How current events impact business & real estate

Tuesday, September 25, 2012

Brokerage Fee Disputes DON'T Belong in the Commercial Division

In New York State Courts there are distinct Judges that sit to hear commercial cases. These Judges seek to better serve the needs of the business community and our State's economy. To accomplish this goal, there are distinct rules (202.70) in place to provide for earlier assignment of cases and uniform and more thorough procedures for expert discovery. To learn more about the purpose of the commercial division, read the Chief Judge's Task Force report by clicking here

Yet, Real Estate Agents are Professionals, not business people. They are licensed by the Department of State and have certain ethical requirements to maintain their status as a professional. These professionals consist of Brokers and Salespersons. As a result, when these professionals aren't paid and they bring suit to collect their professional fees, they should not sue in the commercial division.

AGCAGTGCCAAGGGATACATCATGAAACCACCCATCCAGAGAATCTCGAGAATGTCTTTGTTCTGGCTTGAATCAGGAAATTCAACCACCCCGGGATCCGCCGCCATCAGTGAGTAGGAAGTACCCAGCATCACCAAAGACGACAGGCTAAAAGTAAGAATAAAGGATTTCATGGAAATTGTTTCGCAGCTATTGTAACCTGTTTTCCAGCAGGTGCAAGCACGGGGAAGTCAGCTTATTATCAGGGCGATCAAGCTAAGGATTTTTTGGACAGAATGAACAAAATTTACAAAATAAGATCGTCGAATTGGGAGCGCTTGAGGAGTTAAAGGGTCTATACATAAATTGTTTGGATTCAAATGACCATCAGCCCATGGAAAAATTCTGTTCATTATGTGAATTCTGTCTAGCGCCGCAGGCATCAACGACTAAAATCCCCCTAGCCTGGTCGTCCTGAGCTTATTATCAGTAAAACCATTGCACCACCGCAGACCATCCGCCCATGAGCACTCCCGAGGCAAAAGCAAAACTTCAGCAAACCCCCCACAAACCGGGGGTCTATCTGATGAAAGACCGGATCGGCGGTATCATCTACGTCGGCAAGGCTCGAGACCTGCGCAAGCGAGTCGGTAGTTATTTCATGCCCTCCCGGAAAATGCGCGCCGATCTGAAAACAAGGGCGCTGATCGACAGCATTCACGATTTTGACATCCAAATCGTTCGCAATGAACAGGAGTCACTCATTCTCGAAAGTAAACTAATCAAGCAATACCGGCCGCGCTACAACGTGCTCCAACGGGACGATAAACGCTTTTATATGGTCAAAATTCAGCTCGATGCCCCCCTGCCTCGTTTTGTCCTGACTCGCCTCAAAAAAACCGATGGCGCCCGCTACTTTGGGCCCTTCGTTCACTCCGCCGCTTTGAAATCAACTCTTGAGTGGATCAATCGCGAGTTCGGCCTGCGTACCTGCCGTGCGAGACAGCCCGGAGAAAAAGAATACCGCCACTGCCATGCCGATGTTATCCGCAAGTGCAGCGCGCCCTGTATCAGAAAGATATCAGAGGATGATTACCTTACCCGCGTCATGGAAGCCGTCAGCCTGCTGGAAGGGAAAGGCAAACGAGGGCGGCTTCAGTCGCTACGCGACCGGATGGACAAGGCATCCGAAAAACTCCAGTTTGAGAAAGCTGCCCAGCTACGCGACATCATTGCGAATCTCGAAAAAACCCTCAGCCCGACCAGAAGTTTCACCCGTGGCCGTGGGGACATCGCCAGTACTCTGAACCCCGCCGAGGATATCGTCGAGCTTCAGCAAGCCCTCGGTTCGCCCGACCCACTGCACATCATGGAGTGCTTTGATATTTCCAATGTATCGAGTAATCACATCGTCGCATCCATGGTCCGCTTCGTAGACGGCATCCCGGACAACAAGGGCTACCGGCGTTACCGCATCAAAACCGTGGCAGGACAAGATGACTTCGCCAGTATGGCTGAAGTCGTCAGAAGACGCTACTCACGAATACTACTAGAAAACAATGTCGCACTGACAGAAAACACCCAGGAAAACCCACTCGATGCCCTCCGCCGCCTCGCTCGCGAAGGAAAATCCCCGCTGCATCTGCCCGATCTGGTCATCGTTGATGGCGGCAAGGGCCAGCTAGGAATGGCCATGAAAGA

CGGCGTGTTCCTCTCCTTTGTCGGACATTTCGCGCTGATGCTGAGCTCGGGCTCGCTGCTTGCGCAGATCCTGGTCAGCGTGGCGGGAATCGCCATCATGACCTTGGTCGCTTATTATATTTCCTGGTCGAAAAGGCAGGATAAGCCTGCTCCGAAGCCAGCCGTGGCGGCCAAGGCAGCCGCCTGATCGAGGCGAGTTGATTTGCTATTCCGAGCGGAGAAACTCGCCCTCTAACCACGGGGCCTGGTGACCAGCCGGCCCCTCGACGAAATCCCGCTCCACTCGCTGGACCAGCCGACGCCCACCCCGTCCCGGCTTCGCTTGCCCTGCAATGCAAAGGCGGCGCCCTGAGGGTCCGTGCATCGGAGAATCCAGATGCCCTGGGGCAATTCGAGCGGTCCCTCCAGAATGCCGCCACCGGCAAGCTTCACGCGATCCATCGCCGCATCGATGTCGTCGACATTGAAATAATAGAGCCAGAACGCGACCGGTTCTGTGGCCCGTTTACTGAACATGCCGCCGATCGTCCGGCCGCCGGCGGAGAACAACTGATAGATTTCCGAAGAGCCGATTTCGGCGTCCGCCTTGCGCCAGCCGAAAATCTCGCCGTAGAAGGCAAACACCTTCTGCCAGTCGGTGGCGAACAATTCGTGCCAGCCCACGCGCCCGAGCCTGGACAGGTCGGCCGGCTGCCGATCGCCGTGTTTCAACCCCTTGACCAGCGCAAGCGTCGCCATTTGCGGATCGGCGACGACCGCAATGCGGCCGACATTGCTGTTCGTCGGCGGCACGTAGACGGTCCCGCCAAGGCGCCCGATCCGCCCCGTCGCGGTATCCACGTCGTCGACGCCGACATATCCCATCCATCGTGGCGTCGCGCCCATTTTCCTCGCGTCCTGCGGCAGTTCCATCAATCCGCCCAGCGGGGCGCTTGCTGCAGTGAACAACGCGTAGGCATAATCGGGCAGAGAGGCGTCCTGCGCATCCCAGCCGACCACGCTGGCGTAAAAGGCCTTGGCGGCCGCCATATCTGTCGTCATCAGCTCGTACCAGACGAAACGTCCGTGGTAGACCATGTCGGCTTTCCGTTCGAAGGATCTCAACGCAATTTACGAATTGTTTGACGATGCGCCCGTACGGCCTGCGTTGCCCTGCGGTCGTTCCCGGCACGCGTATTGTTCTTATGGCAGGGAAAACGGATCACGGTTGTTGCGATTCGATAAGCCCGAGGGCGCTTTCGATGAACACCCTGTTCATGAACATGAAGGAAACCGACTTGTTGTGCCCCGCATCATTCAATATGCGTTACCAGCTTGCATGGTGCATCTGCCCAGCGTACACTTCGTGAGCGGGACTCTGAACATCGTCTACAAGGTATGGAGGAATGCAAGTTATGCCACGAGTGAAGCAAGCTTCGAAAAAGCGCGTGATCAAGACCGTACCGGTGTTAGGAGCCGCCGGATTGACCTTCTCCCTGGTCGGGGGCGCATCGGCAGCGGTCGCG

Here is why. Rule 202.70(c) of the Uniform Civil Rules for the Supreme Court & the County Court states that "Non-commercial cases The following will not be heard int he Commercial Division even if the monetary threshold is met: "(1) Suits to collect professional fees". Therefore, real estate brokerage fee disputes are relegated to a non-commercial part where the litigation is typically over a longer duration, without as precise rules and the parties are not pushed as eagerly to settlement. It seems being a professional is distinct from being a business person and our job as professionals is to uphold the nobility of the profession beyond merely making a profit. The Court System's Rules echo this fact and we should take these rules into our assessments of collectibility of our fees when clients refuse to pay. 

Being a professional changes things. 

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